The scent of dirt is thick in the BAM Harvey Theater. It even filters through a KN95 as you enter the auditorium from the lobby. Breathe it in, folks: it’s the smell of the BAM Next Wave Festival.
Kicking it off this year is a hybrid movement-theatre piece from the Belgian theater collective FC Bergman, 300 el x 50 el x 30 el. The dirt covers the stage floor on top of which sit six small houses around a pond where a man is fishing. As it begins, a camera crew slides along a track built behind the houses, exposing their inner workings one by one. The hidden lives inside these cottages become public to the audience on a huge screen hanging over the pond. An old man detaches an IV and stumbles out into the muck, a woman is served dinner by her husband and daughter, a piano lesson takes place next to a dingy bathtub, a man absently tugs on the end of his flaccid penis while a woman crouches over a toilet, a group of men throw darts, a man in a helmet surveys a scale model of the village and tucks a mini explosive into one of the roofs.
In a little over an hour, 300 el x 50 el x 30 el shows us enough about these people to make them fully realized residents of this town. There is no dialogue, just the rotating camera peeking into the homes on each turn around the perimeter. The title refers to the dimensions of Noah’s ark and there is a pervasive sense of impending doom hanging over the village: a flood is coming, the end of days is here. Perhaps that explains some of the wild behavior going on in these houses: the group of men get increasingly rowdy, drinking excessively, donning chicken heads, and attempting a William Tell reenactment. The dining woman is increasingly ravenous, moving from wine to spaghetti to fish to the furniture. Gradually, a small narrative slips in: the woman playing the piano is having a covert relationship with the man in the helmet that will (in one case, literally) upend the town.
The piece employs humor to build tension and tension to extract humor in a distinctive theatrical voice. The laughs are tied inextricably to the things that make the blood pressure rise. There is nothing naturalistic about most of the performances: they are absurd from the beginning and only get wilder and wilder until reaching a cathartic explosion of dance at the climax. But the exaggerated behavior of these people exists in a world that, yes, smells like dirt, and looks and feels like a real place dropped into the Harvey. The scenic design by FC Bergman and Matthijs Kuyer and the costume design by Judith van Herck go miles in grounding the story in its own reality–anything can happen in this world and you’ll believe it. It doesn’t feel the need to over-explain everything. There are huge symbolic gestures that can mean any number of things and maybe mean all of them at the same time. The staging, the performances, and the camera work, coalesce to show exactly what we need, no more or less than is necessary. The world is highly detailed, but the narrative is spare enough to let it be whatever it means to anyone who approaches it. That kind of infinite opportunity only enriches the work, making it feel layered, smart, and intentional.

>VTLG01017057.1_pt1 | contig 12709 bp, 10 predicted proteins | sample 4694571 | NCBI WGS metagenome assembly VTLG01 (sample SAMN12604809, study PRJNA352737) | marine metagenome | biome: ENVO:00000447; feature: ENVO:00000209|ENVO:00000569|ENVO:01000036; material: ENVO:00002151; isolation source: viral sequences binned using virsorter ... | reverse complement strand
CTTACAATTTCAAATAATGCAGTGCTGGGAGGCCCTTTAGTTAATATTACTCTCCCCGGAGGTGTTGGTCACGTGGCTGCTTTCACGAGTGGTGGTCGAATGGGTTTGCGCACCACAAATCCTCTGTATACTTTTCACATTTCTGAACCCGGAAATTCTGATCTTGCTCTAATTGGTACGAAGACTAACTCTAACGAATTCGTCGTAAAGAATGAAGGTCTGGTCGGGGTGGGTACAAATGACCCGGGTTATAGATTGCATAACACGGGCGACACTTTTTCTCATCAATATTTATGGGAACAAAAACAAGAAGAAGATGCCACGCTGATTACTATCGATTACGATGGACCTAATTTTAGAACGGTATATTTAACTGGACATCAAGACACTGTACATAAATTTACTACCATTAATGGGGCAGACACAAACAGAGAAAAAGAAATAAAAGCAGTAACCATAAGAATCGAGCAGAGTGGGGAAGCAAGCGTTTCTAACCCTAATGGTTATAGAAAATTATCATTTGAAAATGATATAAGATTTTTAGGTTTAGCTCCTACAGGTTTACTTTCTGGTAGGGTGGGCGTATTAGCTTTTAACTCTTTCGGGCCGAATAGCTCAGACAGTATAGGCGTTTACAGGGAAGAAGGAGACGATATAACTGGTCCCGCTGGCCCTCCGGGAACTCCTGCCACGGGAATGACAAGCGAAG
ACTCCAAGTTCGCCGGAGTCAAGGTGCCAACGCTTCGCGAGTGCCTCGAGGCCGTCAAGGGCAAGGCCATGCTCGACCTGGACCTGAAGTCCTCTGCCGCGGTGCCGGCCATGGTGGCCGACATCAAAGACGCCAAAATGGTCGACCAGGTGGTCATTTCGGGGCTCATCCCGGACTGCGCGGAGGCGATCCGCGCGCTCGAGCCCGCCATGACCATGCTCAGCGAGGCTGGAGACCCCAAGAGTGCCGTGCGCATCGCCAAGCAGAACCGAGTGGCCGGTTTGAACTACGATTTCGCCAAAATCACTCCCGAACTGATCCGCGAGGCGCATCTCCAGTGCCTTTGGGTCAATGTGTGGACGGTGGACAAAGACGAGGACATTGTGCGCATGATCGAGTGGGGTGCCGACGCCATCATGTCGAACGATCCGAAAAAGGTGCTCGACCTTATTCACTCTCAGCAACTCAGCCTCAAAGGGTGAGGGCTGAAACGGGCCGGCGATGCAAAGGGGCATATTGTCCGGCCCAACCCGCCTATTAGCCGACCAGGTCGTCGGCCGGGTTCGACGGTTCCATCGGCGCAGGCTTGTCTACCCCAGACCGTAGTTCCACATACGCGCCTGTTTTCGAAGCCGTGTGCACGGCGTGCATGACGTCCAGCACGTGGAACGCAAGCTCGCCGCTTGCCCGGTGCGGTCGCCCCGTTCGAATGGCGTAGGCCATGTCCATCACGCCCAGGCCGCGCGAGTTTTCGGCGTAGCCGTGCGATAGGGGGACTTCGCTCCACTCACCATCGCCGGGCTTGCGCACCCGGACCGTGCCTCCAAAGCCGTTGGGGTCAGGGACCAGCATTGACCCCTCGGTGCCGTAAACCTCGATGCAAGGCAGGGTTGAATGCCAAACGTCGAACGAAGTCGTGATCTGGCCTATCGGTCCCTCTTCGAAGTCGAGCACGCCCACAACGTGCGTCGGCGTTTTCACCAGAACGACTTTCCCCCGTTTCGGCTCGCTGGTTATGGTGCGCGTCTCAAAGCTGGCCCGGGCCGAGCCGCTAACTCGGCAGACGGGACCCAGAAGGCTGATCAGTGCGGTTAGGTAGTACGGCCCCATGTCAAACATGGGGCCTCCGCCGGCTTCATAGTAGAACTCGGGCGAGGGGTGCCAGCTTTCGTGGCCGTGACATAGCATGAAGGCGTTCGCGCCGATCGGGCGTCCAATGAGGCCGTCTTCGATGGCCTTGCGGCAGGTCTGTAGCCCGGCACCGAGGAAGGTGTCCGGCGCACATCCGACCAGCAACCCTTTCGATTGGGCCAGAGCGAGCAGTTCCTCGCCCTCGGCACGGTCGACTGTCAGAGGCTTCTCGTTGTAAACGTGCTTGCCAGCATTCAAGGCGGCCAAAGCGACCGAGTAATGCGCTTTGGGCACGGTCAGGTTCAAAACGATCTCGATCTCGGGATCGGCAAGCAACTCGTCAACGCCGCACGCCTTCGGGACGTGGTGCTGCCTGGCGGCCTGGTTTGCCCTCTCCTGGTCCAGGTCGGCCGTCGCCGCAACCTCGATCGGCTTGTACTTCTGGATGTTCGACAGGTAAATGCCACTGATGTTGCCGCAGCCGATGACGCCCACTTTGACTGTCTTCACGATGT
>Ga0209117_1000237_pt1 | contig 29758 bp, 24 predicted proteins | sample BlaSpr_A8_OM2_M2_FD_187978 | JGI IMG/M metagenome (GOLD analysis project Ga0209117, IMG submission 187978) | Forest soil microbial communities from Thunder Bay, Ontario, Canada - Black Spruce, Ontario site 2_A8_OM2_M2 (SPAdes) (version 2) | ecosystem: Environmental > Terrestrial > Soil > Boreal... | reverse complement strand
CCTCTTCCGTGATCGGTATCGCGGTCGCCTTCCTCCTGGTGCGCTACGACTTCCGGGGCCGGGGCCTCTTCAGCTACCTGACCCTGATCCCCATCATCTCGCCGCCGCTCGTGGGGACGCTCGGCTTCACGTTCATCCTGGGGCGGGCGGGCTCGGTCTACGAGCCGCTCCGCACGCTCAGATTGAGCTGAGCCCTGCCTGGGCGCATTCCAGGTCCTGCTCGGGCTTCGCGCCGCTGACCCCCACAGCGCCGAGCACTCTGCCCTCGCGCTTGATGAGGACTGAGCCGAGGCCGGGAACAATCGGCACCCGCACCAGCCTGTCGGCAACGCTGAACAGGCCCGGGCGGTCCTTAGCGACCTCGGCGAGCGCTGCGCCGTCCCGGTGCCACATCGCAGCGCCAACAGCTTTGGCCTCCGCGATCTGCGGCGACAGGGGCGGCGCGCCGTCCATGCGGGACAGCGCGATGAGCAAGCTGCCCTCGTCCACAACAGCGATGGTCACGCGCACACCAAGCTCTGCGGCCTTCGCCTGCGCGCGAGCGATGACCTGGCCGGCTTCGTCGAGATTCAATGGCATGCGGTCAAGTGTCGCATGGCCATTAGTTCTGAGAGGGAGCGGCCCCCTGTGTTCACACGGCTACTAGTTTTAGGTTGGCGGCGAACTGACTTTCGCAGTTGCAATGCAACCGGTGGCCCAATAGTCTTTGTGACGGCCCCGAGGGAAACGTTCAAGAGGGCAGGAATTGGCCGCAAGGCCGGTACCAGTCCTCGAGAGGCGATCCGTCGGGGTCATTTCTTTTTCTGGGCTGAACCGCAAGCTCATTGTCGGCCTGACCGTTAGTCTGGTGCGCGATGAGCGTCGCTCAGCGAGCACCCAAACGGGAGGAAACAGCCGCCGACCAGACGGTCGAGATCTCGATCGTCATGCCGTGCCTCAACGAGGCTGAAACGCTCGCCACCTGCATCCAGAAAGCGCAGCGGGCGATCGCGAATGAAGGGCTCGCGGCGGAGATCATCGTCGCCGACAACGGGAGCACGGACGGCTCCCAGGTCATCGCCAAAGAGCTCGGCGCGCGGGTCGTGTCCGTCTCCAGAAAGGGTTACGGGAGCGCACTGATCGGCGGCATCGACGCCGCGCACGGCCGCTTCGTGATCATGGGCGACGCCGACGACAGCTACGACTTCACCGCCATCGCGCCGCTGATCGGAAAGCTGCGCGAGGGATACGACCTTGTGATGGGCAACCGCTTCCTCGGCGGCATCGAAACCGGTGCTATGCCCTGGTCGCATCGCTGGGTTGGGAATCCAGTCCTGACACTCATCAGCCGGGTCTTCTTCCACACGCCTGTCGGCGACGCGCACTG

If 300 el x 50 el x 30 el resembles the great 32 rue Vandenbranden from the 2019 Next Wave (also Belgian, also concerned the residents of a small village–in that case a trailer park, also centered an ecological event), the approach FC Bergman takes ultimately renders it a completely different animal from Peeping Tom’s piece. It did make me pause for a moment to think about the programming of the Next Wave and what artistic director David Binder is responding to when selecting works for the festival. He clearly loves a village transplanted to the Harvey. Hey, guess what: I do, too. The man has great taste.